I had in my collection Richard Hickox's recording of this alongside Solti's rendition. I was then told that, apparently allegedly etc, that Sir John Eliot thought his recording of Verdi's Requiem was his finest recording to date, so I had to buy it.
It is true - the performance of the Requiem and the four Sacred pieces are masterful. The Dies Irae, that most famous moment, is typical Gardiner - punchy and driven with no let up - 'day of wrath and doom impending' indeed. However, in the more gentle moments, such as the opening and later in the Libera me, Gardiner weaves a beautiful serenity into the performance.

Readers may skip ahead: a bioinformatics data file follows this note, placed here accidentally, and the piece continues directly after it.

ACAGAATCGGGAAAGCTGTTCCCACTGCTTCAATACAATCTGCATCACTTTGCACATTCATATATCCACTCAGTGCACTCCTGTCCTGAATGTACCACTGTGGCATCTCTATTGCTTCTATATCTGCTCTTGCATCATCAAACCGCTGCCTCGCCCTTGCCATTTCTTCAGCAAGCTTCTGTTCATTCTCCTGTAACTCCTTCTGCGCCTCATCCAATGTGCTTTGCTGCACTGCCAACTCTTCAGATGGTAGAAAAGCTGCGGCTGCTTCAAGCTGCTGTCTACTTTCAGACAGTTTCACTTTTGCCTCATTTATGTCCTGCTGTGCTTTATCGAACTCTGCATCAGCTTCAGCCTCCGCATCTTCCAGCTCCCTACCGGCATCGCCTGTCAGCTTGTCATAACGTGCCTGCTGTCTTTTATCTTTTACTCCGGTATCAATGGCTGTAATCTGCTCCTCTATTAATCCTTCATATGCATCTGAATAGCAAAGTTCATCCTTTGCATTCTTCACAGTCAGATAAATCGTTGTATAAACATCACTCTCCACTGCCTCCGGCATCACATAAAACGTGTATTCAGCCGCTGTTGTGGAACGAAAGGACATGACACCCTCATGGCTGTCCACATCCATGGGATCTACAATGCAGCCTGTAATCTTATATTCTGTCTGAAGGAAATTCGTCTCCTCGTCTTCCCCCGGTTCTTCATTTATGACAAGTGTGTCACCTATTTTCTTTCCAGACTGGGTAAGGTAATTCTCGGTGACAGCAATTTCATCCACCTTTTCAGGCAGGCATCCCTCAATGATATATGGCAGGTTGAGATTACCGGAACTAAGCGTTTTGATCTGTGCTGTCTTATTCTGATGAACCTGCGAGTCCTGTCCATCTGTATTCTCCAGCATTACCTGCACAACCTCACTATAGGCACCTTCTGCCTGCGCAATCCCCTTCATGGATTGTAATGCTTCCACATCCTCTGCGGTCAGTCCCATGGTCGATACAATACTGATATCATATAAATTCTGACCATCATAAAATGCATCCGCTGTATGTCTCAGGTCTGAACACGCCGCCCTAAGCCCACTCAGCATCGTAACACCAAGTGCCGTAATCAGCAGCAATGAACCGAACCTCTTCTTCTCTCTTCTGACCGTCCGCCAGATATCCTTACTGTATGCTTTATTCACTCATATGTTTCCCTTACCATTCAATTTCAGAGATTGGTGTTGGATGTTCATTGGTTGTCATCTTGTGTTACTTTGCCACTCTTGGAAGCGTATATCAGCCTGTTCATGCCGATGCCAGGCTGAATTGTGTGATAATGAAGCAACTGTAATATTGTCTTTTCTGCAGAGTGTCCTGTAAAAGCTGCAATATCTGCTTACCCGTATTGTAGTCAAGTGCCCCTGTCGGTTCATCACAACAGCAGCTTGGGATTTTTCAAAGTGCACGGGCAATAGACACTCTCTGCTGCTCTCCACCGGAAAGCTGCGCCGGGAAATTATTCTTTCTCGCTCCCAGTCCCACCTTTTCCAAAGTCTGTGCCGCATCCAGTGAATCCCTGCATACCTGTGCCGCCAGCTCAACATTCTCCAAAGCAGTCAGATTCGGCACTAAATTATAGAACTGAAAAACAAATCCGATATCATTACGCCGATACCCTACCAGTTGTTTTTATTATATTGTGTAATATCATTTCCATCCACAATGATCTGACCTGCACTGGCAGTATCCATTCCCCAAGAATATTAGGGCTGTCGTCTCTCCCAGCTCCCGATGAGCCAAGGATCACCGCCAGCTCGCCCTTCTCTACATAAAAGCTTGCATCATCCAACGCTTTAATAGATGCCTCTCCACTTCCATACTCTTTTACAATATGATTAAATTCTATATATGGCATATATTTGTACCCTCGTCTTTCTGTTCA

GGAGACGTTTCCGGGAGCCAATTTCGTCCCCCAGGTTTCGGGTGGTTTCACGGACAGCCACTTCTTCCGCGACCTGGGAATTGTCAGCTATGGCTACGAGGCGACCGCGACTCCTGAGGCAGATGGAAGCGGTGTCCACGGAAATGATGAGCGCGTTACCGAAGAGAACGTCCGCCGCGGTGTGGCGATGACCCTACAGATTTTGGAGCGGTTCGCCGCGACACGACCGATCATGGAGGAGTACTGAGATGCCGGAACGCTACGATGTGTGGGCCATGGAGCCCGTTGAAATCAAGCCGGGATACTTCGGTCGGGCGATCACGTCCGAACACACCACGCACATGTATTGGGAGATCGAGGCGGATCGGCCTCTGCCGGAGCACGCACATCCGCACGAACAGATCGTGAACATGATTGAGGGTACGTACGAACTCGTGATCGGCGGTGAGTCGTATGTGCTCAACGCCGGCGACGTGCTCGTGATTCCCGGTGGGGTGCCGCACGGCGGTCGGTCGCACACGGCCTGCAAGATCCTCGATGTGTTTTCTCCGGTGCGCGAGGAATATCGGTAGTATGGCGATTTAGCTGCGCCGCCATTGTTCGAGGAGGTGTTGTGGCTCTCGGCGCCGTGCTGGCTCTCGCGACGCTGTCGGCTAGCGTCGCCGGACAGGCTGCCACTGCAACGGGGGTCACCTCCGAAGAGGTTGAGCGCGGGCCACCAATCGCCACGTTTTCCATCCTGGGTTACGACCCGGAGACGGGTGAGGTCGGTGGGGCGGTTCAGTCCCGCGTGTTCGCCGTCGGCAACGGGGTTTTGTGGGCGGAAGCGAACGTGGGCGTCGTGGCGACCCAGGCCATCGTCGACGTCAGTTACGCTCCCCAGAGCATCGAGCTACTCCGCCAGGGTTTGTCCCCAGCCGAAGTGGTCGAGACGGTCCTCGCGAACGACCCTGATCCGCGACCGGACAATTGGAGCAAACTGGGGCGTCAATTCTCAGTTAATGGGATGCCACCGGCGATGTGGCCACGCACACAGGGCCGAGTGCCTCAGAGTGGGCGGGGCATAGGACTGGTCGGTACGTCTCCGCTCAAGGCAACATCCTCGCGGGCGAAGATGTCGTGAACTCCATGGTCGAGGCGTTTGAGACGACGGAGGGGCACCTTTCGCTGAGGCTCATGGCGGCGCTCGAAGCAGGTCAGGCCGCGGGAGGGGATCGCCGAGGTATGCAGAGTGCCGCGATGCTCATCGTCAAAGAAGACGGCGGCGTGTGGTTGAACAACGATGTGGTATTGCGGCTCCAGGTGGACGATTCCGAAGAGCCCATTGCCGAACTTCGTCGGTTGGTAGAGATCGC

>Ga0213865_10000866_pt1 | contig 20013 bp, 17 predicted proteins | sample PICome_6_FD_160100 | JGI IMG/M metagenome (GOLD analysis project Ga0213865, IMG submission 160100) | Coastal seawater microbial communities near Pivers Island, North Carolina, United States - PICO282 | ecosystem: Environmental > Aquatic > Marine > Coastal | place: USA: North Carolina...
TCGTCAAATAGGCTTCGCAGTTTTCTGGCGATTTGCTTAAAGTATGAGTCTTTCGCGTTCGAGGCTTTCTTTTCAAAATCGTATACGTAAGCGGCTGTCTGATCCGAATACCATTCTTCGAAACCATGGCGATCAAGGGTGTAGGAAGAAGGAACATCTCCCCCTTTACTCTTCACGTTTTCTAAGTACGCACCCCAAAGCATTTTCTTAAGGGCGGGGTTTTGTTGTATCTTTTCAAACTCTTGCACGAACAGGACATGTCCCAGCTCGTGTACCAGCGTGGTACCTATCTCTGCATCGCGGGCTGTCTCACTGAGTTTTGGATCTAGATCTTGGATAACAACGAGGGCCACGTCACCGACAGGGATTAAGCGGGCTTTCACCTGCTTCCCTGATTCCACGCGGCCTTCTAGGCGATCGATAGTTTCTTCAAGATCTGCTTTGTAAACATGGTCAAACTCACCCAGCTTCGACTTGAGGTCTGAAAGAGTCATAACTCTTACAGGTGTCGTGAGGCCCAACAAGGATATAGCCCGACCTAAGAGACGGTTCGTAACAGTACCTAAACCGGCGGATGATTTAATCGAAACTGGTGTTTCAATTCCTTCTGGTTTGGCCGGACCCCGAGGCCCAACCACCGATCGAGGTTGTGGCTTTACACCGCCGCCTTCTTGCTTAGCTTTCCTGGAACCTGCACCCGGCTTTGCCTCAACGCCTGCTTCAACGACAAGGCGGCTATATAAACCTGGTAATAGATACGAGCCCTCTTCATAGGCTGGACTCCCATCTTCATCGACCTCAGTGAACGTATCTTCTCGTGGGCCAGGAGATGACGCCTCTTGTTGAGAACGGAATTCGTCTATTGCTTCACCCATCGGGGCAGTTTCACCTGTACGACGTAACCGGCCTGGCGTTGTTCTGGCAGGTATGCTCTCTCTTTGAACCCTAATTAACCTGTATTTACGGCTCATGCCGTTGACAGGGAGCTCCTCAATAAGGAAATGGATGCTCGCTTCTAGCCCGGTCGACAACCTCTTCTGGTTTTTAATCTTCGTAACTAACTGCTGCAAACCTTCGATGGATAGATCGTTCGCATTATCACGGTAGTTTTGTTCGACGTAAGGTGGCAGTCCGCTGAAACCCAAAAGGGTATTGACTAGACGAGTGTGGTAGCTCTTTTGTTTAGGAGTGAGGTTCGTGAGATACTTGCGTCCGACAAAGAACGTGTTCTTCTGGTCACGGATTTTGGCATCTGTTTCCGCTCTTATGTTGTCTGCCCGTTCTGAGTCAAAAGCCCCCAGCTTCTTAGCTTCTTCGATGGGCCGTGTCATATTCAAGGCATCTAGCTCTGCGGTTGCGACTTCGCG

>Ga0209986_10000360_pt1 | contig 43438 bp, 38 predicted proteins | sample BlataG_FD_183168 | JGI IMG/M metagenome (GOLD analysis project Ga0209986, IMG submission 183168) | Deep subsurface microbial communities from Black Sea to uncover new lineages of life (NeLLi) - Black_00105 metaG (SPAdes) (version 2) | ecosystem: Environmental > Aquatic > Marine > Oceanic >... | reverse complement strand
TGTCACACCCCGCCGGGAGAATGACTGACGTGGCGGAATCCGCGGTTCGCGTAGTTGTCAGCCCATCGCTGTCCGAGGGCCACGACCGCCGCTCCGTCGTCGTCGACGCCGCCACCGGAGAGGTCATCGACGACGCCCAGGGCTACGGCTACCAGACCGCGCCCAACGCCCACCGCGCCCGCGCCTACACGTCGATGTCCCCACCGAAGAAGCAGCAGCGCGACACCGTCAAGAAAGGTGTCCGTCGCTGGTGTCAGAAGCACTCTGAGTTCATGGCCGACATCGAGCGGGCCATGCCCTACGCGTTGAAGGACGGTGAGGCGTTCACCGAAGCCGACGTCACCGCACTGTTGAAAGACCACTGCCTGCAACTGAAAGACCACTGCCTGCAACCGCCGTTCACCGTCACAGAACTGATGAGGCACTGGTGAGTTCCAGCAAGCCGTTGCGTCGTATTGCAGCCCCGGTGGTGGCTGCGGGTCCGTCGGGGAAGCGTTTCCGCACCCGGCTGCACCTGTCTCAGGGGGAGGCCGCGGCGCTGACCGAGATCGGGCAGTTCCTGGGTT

The test for me with this piece is the 'Domine, libera, Domine' at the very end with the almost-Spanishlike dance where the fugues of 'cum iudicare' build up into a full choir & orchestra frenzy, the soprano soaring high above them - the frenzy is manic, but superbly controlled by Sir John Eliot. Gardiner's choice of soloists is superb, especially the soprano Luba Orgonasova, whose voice matches the music perfectly.
Even if Sir John Eliot didn't say it was his finest recording, there's every evidence here to suggest that it could be.